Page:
Dissertation (The Rockefeller University, New York)
- K. V. Holmes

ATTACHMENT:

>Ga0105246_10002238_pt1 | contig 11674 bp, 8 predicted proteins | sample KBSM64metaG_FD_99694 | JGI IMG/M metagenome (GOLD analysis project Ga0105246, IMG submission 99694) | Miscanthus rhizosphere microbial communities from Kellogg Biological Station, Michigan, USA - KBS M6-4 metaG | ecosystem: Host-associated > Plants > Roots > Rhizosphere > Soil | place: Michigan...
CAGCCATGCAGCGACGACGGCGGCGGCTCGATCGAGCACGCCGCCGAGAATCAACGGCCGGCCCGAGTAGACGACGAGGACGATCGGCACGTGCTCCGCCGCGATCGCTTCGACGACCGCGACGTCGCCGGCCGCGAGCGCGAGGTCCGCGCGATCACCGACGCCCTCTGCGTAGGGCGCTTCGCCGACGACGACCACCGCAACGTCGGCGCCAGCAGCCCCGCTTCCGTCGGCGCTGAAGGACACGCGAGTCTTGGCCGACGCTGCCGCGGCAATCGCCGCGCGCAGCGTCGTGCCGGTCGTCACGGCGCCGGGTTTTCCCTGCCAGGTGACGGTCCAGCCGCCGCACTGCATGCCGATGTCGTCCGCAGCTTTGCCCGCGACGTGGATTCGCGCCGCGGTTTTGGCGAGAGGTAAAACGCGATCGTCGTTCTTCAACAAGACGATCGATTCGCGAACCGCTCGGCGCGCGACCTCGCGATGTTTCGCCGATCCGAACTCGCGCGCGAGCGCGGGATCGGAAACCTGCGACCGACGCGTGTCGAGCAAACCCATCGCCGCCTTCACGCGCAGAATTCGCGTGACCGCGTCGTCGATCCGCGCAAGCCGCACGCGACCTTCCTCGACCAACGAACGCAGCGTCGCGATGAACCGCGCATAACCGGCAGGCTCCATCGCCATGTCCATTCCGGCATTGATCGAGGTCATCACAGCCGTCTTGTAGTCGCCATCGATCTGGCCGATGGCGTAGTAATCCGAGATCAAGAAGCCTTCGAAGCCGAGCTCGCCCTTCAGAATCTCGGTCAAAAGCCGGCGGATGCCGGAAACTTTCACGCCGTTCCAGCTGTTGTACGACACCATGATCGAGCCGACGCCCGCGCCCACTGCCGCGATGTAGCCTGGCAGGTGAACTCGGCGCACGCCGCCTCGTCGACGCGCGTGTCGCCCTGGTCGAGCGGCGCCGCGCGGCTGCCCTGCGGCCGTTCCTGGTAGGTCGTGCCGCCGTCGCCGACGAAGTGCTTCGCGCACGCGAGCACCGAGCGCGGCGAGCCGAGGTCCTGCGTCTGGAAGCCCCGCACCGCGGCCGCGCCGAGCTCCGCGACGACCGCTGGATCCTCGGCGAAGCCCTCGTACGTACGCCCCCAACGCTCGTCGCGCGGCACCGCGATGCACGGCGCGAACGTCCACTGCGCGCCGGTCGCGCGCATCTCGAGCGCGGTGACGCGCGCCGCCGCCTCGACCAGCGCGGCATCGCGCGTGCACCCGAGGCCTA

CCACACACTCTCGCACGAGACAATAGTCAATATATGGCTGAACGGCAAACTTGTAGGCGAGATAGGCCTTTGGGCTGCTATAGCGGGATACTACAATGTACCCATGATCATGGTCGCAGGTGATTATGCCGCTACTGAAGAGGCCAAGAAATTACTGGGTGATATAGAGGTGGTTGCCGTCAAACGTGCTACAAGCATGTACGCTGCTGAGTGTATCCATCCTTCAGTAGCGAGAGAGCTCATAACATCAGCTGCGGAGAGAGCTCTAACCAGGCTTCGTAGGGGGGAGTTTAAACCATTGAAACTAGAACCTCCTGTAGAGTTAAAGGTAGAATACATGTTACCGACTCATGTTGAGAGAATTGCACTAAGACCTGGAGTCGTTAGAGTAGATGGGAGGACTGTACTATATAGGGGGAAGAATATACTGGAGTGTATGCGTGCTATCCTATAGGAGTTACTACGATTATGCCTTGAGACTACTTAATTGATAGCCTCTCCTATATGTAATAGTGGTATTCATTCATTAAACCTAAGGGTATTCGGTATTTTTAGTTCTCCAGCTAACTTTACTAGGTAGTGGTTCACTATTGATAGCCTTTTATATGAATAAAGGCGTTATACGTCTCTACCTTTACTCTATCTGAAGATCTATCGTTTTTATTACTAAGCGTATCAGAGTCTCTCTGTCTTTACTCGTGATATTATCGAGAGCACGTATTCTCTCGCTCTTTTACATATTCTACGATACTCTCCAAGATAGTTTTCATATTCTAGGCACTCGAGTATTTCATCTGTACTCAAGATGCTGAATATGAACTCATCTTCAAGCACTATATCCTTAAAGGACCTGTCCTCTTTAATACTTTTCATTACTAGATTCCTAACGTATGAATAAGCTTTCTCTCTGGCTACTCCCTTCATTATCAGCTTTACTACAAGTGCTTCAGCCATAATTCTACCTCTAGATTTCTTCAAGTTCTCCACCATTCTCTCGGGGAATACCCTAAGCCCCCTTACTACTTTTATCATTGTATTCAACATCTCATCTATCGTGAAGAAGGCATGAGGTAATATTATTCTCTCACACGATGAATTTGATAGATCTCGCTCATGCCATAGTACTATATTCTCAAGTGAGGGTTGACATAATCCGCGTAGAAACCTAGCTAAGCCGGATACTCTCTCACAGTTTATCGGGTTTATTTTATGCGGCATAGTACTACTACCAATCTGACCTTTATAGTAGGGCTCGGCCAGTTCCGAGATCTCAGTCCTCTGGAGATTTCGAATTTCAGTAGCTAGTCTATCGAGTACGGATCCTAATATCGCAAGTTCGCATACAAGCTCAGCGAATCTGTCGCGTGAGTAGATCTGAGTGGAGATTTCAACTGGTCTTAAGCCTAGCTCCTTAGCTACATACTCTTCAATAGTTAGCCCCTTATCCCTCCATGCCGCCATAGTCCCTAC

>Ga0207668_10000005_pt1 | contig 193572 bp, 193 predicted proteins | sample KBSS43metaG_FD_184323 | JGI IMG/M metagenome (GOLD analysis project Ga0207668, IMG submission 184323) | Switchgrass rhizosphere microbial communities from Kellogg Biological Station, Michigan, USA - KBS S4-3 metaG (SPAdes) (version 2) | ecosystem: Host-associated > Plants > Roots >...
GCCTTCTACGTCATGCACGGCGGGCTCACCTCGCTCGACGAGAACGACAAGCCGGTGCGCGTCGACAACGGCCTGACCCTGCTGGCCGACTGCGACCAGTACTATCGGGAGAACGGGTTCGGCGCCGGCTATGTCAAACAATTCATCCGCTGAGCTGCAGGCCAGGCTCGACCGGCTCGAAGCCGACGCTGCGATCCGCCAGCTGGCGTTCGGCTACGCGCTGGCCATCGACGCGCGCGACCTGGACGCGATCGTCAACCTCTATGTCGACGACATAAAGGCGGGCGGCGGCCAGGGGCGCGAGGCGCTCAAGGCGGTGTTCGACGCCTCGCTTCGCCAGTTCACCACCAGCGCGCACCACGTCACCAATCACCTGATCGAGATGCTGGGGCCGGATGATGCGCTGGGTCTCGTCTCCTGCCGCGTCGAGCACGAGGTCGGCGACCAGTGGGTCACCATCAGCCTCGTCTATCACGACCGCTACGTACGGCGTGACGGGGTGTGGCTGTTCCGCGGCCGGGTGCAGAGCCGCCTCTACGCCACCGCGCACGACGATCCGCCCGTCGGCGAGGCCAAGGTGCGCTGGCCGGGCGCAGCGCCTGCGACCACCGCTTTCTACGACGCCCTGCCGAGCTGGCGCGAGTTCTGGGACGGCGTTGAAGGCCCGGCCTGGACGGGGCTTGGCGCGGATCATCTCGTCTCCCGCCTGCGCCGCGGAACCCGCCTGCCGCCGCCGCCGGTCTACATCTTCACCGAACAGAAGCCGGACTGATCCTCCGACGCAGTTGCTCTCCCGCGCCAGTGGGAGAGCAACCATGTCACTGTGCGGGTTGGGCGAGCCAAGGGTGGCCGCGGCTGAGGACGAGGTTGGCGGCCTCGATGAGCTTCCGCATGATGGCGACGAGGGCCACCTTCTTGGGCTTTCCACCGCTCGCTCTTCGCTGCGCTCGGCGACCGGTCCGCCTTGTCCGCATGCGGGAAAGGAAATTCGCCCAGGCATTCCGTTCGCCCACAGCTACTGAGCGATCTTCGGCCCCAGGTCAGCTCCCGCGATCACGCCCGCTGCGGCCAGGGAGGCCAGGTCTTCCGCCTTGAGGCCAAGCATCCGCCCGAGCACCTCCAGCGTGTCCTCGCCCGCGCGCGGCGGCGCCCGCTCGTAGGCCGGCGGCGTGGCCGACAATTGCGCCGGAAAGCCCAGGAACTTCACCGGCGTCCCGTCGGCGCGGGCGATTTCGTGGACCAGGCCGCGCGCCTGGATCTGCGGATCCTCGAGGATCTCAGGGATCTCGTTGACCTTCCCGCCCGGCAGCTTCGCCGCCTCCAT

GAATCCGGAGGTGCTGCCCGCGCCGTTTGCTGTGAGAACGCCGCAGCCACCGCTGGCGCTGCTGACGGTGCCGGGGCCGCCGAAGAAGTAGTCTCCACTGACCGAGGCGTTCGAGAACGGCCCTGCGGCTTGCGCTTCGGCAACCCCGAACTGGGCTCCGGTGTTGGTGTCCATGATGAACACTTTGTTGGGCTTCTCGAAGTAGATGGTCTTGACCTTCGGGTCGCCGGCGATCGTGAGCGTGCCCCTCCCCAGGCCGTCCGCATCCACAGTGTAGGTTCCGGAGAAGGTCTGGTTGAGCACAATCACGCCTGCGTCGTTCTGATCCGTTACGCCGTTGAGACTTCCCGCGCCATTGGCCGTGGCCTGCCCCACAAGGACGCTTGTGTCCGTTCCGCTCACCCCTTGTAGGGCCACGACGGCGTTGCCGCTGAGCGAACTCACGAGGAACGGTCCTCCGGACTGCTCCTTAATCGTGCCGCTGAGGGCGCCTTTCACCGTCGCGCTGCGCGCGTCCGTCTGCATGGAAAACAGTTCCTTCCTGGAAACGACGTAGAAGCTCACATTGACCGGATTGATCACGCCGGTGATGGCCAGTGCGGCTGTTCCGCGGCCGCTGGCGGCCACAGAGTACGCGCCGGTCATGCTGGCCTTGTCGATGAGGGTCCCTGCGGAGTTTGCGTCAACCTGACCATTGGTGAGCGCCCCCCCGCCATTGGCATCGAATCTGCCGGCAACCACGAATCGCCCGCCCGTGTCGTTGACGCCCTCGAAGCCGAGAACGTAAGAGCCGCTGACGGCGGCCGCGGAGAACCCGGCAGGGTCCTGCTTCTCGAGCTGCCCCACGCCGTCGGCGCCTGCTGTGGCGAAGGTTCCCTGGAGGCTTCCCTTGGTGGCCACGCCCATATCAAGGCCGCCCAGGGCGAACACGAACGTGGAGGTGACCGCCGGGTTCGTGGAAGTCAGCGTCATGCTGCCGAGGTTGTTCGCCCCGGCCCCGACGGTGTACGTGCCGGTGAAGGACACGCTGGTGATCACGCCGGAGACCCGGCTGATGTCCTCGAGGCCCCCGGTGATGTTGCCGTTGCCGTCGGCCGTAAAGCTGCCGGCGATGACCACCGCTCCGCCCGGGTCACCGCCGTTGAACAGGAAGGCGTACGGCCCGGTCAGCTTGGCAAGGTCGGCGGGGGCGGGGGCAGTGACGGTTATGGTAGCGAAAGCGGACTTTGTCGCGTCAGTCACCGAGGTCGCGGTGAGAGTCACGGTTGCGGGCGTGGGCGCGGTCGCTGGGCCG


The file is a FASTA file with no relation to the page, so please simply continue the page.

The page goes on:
The effect of pH on the membrane-fusion activity of Sendai virus was examined (pH 5.0-9.5) by using, as assays of activity, hemolysis of chicken erythrocytes and the fusion of baby hamster kidney (BHK-21) cells. Exposure of virus to basic pH increased fusion activity; the optimum pH was found to be 9.0. All assays were carried out at pH 7.0, and the virus retained enhanced fusion activity after it was exposed to basic pH and returned to neutral pH. The enhanced fusion activity was correlated with an irreversible conformational change in the fusion protein (F protein) of the virus, as demonstrated by a change in the circular dichroism spectrum of the protein. The fusion protein (F protein) ofparamyxoviruses, which forms spike-like projections on the surface of the virus, is involved in the fusion of the viral membrane with target cell membranes (1-3). This fusion event is responsible for several biological activities of the virus-i.e., virus penetration, cell fusion, and hemolysis. The active F protein consists oftwo disulfide-linked polypeptides, F1 and F2, which are derived from an inactive precursor, Fo, by proteolytic cleavage by a host cell enzyme (4). Cells that lack a protease capable of cleaving FO produce fusion-inactive, noninfective virions (1-3). We have found (5) that isolated F protein reconstituted into membranes with phosphatidylcholine showed fusion activity, if a mechanism for attachment ofthe F protein to cell membranes was provided. This could be provided not only by the receptor-binding protein (virus hemagglutinin and neuraminidase protein; HN protein) of the virus but also by a lectin such as wheat germ agglutinin. Much effort has been directed to the understanding of the mechanism of virus-induced membrane fusion. Phospholipase activity in the virus was excluded in early studies (6). The possibility that fusion involved proteolytic activity ofthe F protein (7) on the target membrane was made unlikely by the finding of Haywood (8) that virions could fuse with liposomes lacking proteins. The relevance of fusion of virus with such vesicles in vitro to fusion of virions with cell membranes was recently established by our finding that virus containing cleaved F protein, but not those with uncleaved FO, could fuse with liposomes containing phospholipids and cholesterol (unpublished experiments). A direct hydrophobic interaction between the F protein and the target membranes was proposed on the basis of (i) the finding of a long hydrophobic amino acid sequence at the NH2 terminus generated by the cleavage and (ii) the fact that this sequence is highly conserved among paramyxoviruses (9-11). In addition, oligopeptides with sequences resembling this NH2terminal sequence were found to specifically inhibit the fusion action of the F protein (11). A fusion mechanism involving a hydrophobic interaction was further supported by our finding that the activating cleavage of the F protein involves a conformational change with exposure of a new hydrophobic region on the protein (12). The membrane-fusion activity of paramyxoviruses occurs over a wide pH range; however, an optimum pH of 8.4-8.5 was found for cell fusion and hemolysis by the paramyxovirus SV5 (13, 14). We have investigated the effect of pH on the membrane-fusing activity of Sendai virus and have confirmed that the fusing activity is enhanced at basic pH; we also found that this elevated activity remains when the virus is returned to neutral pH. An irreversible change in the conformation of the F protein was found by measuring the circular dichroism (CD) of the protein, which correlated with the increased membrane-fusing activity of the virus. MATERIALS AND METHODS Virus. The RU and Z strains of Sendai virus were grown in 10-day-old embryonated chicken eggs, harvested 48 hr after infection, and purified by repeated pelleting as described (5). Virus was suspended in 10 mM phosphate/150 mM NaCi, pH 7.2, and stored at -700C. Viral protein concentration was determined by a modified Lowry procedure (15). Hemolysis Assays. Virus pelleted from stock virus suspensions (2 mg of viral protein per sample) was resuspended in 1 ml of each of the following buffers: 25 mM Na acetate, pH 5.0, 5.5, and 6.0; 25mM Na phosphate, pH 6.5, 7.0,-and 7.5; 25mM Tris-HCl, pH 8.0, 8.5, and 9.0; and 25 mM NaHCO3, pH 9.5. Virus suspensions were kept on ice for 1 hr and then loaded onto discontinuous sucrose gradients consisting of 2 ml of 50% sucrose and 8 ml of20% sucrose in 10mM Na phosphate/150 mM NaCl, pH 7.0 (Pi/NaCI), and centrifuged at 28,000 rpm for 3 hr in a Spinco SW 41 rotor. The virus was collected at the 50%/ 20% sucrose interface and dialyzed against Pi/NaCl overnight; then the hemagglutination titer and viral protein concentration were determined. Chicken erythrocytes, 2-4 days old, were washed twice and resuspended in Pi/NaCl to a final concentration of 0.5%. Virus samples exposed to each pH (1.2 A.g of viral protein in 0.5 ml ofPi/NaCl containing 16 hemagglutinating units) were mixed with 0.5 ml of erythrocytes in Pi/NaCl, pH 7.0, kept on ice for 20 min, and shifted to a 370C water bath. Multiple samples of virus exposed to each pH were prepared, and one set ofsamples was removed from the water bath at each time point, chilled on ice for 5 min, and spun in an Eppendorf centrifuge at 40C for 7 min. The clear supernatants were removed, and their absorbance at 545 nm was read in a Zeiss PM6 Abbreviations: NP protein, virus nucleocapsid protein; F protein, virus fusion protein; HN protein, virus hemagglutinin and neuraminidase protein; BHK-21, baby hamster kidney cells; Pi/NaCl, 10 mM sodium phosphate/150 mM NaCl, pH 7.0; CD, circular dichroism.